Wednesday, 15 November 2006

We came, we saw, we conquered

Pyford Marina to Basingstoke Canal 0 locks and 2 ½ miles
On Wednesday 7th November we left the River Wey and at 9.30am entered the Basingstoke Canal. They would only issue a 3 day license as the canal is only open as far as lock 7. The ranger unlocked the padlock and opened lock 1 to let us in and will return on Friday morning to open lock 6 to let us out.
Traversing this canal has been a challenge not unlike when we traversed the Huddersfield narrow canal in March 2004. Low water levels, untold foreign objects, reeds and lilies were a constant problem which was a bit of a let down because the locks on the canal are probably some of the best kept and maintained in the country. We were told we could go as far as Arthur’s bridge which is where the last winding hole is situated. When we got there we found a huge “U” shaped winding hole with posh houses all around it. We then tried to turn around but got stuck in the mud in the winding hole (it needs dredging) which bought a couple of the householders to their windows as we made a lot of noise and stirring up the mud which let off a lot of smelly gas in our attempt to turn. Eventually we succeeded and then stern hauled the boat back up the canal to the Bridge Barn pub which was a couple of hundred metres further on from where we had winded. The canal had only recently been re-opened since August after the first serious rainfall in a very long time but is still blocked by a slip near Deep Cut locks.
The return journey was much the same except the ranger Andy, followed us down through the 6 locks to seal them up with a concoction not dis-similar to compost. It was very effective in sealing up the leaks. Just above lock 3 we had reported a bike in the water so Andy had a fish around with a long pole with hooks on the end to see if he could locate it. Well we all got a big surprise when he fished up a computer chair, a steel chair frame, a street name plate complete with mountings and concrete footings, a kids scooter, a barrel, two car tyres AND four bikes all within 50 yards. (See attached photo) He then had to call up for reinforcements to collect all the booty and take it away.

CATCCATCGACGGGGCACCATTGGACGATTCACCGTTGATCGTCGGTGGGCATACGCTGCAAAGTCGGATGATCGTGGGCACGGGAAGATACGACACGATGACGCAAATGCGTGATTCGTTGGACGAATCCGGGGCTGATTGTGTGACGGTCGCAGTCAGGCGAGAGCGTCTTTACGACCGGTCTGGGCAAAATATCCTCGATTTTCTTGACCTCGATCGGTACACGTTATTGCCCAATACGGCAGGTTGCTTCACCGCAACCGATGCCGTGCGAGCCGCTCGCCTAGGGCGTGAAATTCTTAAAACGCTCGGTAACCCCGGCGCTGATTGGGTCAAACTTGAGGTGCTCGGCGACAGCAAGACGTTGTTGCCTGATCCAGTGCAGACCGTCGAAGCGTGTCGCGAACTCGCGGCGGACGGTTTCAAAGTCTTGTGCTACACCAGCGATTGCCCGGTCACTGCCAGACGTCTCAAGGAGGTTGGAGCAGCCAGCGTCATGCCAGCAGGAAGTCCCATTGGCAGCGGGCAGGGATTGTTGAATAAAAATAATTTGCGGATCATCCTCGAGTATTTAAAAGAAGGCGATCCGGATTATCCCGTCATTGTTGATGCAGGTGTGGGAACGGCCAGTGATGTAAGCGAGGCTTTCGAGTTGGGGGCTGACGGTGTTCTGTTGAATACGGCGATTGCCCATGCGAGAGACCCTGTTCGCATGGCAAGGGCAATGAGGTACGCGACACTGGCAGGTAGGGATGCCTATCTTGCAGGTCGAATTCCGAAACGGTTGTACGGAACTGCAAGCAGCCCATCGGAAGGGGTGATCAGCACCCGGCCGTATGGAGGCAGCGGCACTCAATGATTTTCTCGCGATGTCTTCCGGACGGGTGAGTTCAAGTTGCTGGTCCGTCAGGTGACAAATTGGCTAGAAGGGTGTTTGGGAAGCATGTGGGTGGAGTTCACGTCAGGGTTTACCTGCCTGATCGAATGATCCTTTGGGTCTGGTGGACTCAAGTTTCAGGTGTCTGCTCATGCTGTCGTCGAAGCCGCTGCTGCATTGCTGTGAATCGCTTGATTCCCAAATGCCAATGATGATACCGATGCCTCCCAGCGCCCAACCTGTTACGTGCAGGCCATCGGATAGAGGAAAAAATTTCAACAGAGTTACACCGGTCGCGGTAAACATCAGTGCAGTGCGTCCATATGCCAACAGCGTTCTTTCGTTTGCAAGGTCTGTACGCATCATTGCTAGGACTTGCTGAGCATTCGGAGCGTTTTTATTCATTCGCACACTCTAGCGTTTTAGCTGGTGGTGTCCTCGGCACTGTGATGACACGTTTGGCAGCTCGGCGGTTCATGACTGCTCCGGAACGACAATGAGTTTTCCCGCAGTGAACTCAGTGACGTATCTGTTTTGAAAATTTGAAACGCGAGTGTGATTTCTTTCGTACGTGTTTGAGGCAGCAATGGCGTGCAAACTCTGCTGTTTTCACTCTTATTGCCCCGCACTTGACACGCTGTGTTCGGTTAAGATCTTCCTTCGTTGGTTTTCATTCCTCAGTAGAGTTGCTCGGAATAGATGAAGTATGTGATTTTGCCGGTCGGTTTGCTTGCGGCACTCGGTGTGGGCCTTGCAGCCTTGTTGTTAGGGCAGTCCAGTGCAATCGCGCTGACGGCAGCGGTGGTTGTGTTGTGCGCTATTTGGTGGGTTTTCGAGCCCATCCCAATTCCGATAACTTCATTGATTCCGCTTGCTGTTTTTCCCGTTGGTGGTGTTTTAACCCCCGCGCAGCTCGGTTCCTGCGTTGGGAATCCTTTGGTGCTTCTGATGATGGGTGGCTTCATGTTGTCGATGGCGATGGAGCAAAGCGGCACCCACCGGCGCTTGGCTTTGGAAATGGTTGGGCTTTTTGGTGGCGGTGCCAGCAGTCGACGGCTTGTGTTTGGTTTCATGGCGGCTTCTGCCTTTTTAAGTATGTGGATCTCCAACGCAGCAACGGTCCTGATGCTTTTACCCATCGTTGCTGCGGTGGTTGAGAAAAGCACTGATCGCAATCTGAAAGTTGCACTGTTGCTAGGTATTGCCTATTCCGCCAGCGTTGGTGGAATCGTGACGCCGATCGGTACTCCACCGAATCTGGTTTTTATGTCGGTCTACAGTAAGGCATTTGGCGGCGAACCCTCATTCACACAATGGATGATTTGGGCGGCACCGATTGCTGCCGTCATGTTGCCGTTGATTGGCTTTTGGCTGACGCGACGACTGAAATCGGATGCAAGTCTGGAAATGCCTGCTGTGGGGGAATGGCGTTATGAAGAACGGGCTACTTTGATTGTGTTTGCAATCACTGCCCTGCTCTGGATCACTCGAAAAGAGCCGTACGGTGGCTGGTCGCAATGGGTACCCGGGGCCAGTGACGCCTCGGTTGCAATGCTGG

Apart from getting stuck numerous times and not being able to use some of the best moorings due to a large reed bed or deep mud we enjoyed ticking off another canal on our been there, done that list.

Basingstoke Canal 12 locks and 10 miles (There and back)
Its good news for the canal that the Surrey County Council have had a change of heart over the funding and running of the canal and it’s future looks brighter.
We are now back on the Wey moored just below the Pelican pub ready for our entry on to the Thames on Saturday and it is just starting to rain ever so lightly.

Woodham Junction to Thames Lock
After overnight rain, Saturday morning dawned overcast and mild when we set off for the Thames Lock. We were locked out onto the Thames in the company of another narrow boat called Indigo Blue with a Polish and Irish crew so it was a real league of nations between the 2 boats. As we were in no great hurry Indigo Blue soon left us in their wake. Our first priority was to prepare the boat for the Thames so we needed fuel, water and a pump out. We called in at Walton marine but they directed us to Shepperton marina directly opposite on the other side of the river. We carefully maneuvered our way into the marina and onto the water supply and pump out jetty, that was easy. After obtaining a token for a self pump out we were shown where to go to get diesel and this meant reversing onto another jetty in between all those very, very expensive plastic/fibreglass gin palaces. Nerve wracking is putting it mildly because a breeze had sprung up pushing us away from the jetty but Derek performed a perfect 4 point turn and got onto the fuel jetty without touching a thing.
On our arrival at Sunbury lock we found the lock keeper out to lunch. We could have locked ourselves through but as we needed to buy a Thames licence we stopped for lunch until the keeper arrived. With this legality taken care of we set of to find an overnight mooring and finished up mooring opposite Platts Eyot where we stayed until Monday morning so that we were handy to Otter Marine where we had arranged to get the Mikuni central heating looked at because of an exhaust leak.

Weybridge to Platts Eyot 1 lock and 4 miles
On Monday morning it only took 15 minutes to find Otter marine and another 45 minutes for Tony (alias the Otter) to run a few spanners over the machine and cure the problem and we were under way again. We are now moored at Kingston upon Thames where we found the local launderette and caught up with a weeks washing. Dot can’t wait to get a washing machine on board now we have the power to run it.

Platts Eyot to Kingston on Thames 1 lock and 4 miles
Plans for tomorrow are a train trip to Watford to register Gypsy Rover with British Waterways, check with Teddington lock to see what the locking times are for the next couple of days and a stop off at Wimbledon on the way back to Kingston to have dinner with Dot’s daughter Tracey.

The more observant of you will notice that I have changed the colour of the font back to black! This is because an avid follower wants to print it off for someone without a pc. Easier and cheaper to read and print in black.

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